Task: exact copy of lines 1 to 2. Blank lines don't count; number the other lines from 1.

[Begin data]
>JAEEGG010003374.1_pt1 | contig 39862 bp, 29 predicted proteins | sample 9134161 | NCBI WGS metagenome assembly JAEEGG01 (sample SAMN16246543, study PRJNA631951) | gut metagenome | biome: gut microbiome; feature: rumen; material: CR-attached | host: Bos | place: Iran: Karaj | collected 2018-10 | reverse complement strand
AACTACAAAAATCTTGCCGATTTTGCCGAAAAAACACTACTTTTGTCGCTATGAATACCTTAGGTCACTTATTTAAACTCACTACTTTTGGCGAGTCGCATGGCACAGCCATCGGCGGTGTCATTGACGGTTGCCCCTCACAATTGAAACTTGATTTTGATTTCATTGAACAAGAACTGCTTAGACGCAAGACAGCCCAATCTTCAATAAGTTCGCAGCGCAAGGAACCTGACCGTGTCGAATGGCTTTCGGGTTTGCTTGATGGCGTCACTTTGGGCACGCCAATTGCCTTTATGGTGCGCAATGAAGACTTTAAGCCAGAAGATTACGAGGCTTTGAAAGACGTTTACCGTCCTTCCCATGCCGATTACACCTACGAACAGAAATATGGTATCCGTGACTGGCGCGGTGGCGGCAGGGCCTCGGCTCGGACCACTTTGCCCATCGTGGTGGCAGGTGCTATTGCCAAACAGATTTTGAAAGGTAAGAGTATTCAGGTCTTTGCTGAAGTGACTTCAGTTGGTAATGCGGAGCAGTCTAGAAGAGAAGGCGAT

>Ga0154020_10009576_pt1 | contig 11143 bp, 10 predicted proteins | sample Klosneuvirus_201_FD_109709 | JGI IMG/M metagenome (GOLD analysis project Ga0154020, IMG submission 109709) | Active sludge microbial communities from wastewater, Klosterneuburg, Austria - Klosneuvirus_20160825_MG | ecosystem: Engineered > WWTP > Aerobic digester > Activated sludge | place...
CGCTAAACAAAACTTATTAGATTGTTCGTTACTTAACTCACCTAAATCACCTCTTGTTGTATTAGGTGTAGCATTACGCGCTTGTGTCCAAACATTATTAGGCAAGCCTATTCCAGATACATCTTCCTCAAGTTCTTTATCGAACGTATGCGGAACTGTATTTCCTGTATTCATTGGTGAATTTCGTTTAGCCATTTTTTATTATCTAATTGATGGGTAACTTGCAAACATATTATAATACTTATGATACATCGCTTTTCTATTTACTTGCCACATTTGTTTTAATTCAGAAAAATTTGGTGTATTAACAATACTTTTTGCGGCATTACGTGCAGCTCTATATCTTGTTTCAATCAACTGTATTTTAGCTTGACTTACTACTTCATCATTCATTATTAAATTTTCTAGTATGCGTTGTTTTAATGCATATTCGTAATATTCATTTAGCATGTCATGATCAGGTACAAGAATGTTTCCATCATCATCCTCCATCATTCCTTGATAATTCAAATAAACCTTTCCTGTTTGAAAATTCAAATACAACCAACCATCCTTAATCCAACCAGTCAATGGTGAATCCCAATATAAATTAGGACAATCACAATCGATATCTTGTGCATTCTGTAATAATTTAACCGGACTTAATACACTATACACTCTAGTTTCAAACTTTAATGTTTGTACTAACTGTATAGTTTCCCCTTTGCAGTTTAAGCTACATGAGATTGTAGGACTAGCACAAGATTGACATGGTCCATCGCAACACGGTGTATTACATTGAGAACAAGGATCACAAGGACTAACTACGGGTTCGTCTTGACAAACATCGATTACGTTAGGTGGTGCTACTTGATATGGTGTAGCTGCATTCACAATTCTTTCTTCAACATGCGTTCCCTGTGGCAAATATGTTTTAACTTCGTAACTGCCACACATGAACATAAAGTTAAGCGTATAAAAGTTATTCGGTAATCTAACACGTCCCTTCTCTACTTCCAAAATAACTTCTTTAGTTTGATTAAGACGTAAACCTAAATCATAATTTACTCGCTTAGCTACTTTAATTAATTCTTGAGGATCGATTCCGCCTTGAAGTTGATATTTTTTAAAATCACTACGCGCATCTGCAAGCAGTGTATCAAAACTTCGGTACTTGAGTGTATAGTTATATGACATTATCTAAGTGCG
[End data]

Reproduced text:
>JAEEGG010003374.1_pt1 | contig 39862 bp, 29 predicted proteins | sample 9134161 | NCBI WGS metagenome assembly JAEEGG01 (sample SAMN16246543, study PRJNA631951) | gut metagenome | biome: gut microbiome; feature: rumen; material: CR-attached | host: Bos | place: Iran: Karaj | collected 2018-10 | reverse complement strand
AACTACAAAAATCTTGCCGATTTTGCCGAAAAAACACTACTTTTGTCGCTATGAATACCTTAGGTCACTTATTTAAACTCACTACTTTTGGCGAGTCGCATGGCACAGCCATCGGCGGTGTCATTGACGGTTGCCCCTCACAATTGAAACTTGATTTTGATTTCATTGAACAAGAACTGCTTAGACGCAAGACAGCCCAATCTTCAATAAGTTCGCAGCGCAAGGAACCTGACCGTGTCGAATGGCTTTCGGGTTTGCTTGATGGCGTCACTTTGGGCACGCCAATTGCCTTTATGGTGCGCAATGAAGACTTTAAGCCAGAAGATTACGAGGCTTTGAAAGACGTTTACCGTCCTTCCCATGCCGATTACACCTACGAACAGAAATATGGTATCCGTGACTGGCGCGGTGGCGGCAGGGCCTCGGCTCGGACCACTTTGCCCATCGTGGTGGCAGGTGCTATTGCCAAACAGATTTTGAAAGGTAAGAGTATTCAGGTCTTTGCTGAAGTGACTTCAGTTGGTAATGCGGAGCAGTCTAGAAGAGAAGGCGAT